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Author

Joanna Sale

Date of Award

8-2003

Degree Type

Thesis

Degree Name

Doctor of Philosophy (PhD)

Department

Health Research Methodology

Supervisor

H. Shannon

Abstract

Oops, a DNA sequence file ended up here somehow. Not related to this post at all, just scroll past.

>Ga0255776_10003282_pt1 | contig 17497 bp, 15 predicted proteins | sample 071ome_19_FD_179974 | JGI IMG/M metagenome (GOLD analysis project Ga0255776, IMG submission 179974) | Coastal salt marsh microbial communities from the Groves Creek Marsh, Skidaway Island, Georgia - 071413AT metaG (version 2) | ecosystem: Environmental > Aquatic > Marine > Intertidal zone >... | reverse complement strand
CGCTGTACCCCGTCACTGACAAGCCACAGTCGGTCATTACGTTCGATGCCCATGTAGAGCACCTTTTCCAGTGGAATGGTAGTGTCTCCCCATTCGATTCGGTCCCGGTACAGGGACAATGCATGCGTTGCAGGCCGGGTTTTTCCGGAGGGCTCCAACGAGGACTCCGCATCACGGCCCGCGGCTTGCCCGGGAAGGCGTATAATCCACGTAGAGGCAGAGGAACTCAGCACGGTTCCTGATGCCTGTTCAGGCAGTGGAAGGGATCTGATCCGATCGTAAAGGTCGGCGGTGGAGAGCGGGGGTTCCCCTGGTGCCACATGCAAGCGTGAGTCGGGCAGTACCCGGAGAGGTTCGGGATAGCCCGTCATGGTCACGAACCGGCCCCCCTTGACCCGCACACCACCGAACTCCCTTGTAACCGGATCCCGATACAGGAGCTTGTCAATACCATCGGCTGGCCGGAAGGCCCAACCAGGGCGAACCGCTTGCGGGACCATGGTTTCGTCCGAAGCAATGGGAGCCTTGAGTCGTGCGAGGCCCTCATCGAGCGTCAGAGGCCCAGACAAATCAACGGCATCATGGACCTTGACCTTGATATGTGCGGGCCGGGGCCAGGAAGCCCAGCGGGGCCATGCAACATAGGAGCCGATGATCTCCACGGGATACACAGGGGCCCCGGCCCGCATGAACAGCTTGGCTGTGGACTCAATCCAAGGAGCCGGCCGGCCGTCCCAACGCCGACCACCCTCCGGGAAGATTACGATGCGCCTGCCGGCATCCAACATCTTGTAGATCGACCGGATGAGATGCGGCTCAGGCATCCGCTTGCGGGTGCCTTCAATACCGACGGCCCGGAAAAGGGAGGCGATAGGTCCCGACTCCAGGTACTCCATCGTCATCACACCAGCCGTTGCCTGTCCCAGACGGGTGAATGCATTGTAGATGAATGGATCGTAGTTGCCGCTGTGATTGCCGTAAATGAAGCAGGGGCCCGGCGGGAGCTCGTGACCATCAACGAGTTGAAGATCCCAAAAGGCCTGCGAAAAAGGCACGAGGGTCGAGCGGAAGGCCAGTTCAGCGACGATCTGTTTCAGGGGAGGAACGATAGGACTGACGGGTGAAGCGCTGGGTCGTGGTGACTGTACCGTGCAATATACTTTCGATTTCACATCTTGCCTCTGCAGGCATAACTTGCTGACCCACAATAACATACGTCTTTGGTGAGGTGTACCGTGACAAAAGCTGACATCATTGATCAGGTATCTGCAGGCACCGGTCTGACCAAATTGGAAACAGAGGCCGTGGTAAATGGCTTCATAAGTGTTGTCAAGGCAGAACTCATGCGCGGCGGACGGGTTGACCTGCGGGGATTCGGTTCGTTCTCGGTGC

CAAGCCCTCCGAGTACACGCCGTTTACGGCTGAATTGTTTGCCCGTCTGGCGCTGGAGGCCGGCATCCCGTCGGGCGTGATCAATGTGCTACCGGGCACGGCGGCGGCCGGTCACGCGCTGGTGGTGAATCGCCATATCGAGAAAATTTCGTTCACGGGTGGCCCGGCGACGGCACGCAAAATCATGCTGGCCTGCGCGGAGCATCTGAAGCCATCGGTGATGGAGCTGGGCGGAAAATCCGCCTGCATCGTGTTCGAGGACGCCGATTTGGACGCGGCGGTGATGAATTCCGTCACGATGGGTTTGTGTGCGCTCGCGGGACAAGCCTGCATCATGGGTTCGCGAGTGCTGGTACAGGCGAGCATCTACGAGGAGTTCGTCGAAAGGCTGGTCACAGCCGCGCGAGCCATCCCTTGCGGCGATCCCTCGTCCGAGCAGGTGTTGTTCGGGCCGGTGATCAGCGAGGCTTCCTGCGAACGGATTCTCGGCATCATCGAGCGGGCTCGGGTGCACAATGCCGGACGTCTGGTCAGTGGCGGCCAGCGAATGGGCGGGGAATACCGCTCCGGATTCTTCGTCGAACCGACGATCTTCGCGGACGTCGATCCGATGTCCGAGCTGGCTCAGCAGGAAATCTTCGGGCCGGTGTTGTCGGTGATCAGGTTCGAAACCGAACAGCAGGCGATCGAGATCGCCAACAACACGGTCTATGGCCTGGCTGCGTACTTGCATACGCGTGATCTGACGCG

This thesis is based on 32 semi-structured phenomenological interviews conducted at a large Canadian ambulatory cancer centre serving 2.3 million people in Ontario. The primary objective of this program of study was to explore cancer care employees' perceptions of a Quality of Work-Life (QWL) Project where they were the subjects of research and their perceptions of clinical research where patients were the subjects of research. Three secondary objectives were to explore: (a) perceptions of the participatory approach to research from the perspective of employees on the steering committee of the QWL Project; (b) perceptions of the QWL Survey from the perspective of employees who completed the survey; and (c) perceptions of clinical trials from the perspective of nurses and radiation therapists who treated trial patients Findings had important implications for the conduct of workplace and clinical research in a cancer care environment. Some of the main findings included: (a) It may be difficult to conduct participatory research in a work environment given that power and a hierarchy of relationships interfere with employees being considered equal; (b) Many QWL issues presented by employees were not captured in the QWL Survey. QWL researchers need to ensure that QWL measures are pertinent to a particular worksite and encompass all meaningful QWL issues of a given work environment; (c) Ethical concerns associated with clinical trials suggested that the clinical trials department should review trial procedures; (d) Workload concerns associated with clinical trials implied that employees should be credited for their present involvement in trials; and (e) Clinical research was perceived to be more important than the QWL Project, party due to the perception that patient interests outweighed those of employees. In general, employees' perceptions of clinical and workplace research suggested that identification with the cancer centre as a clinical research organization contributed significantly to employees' QWL.

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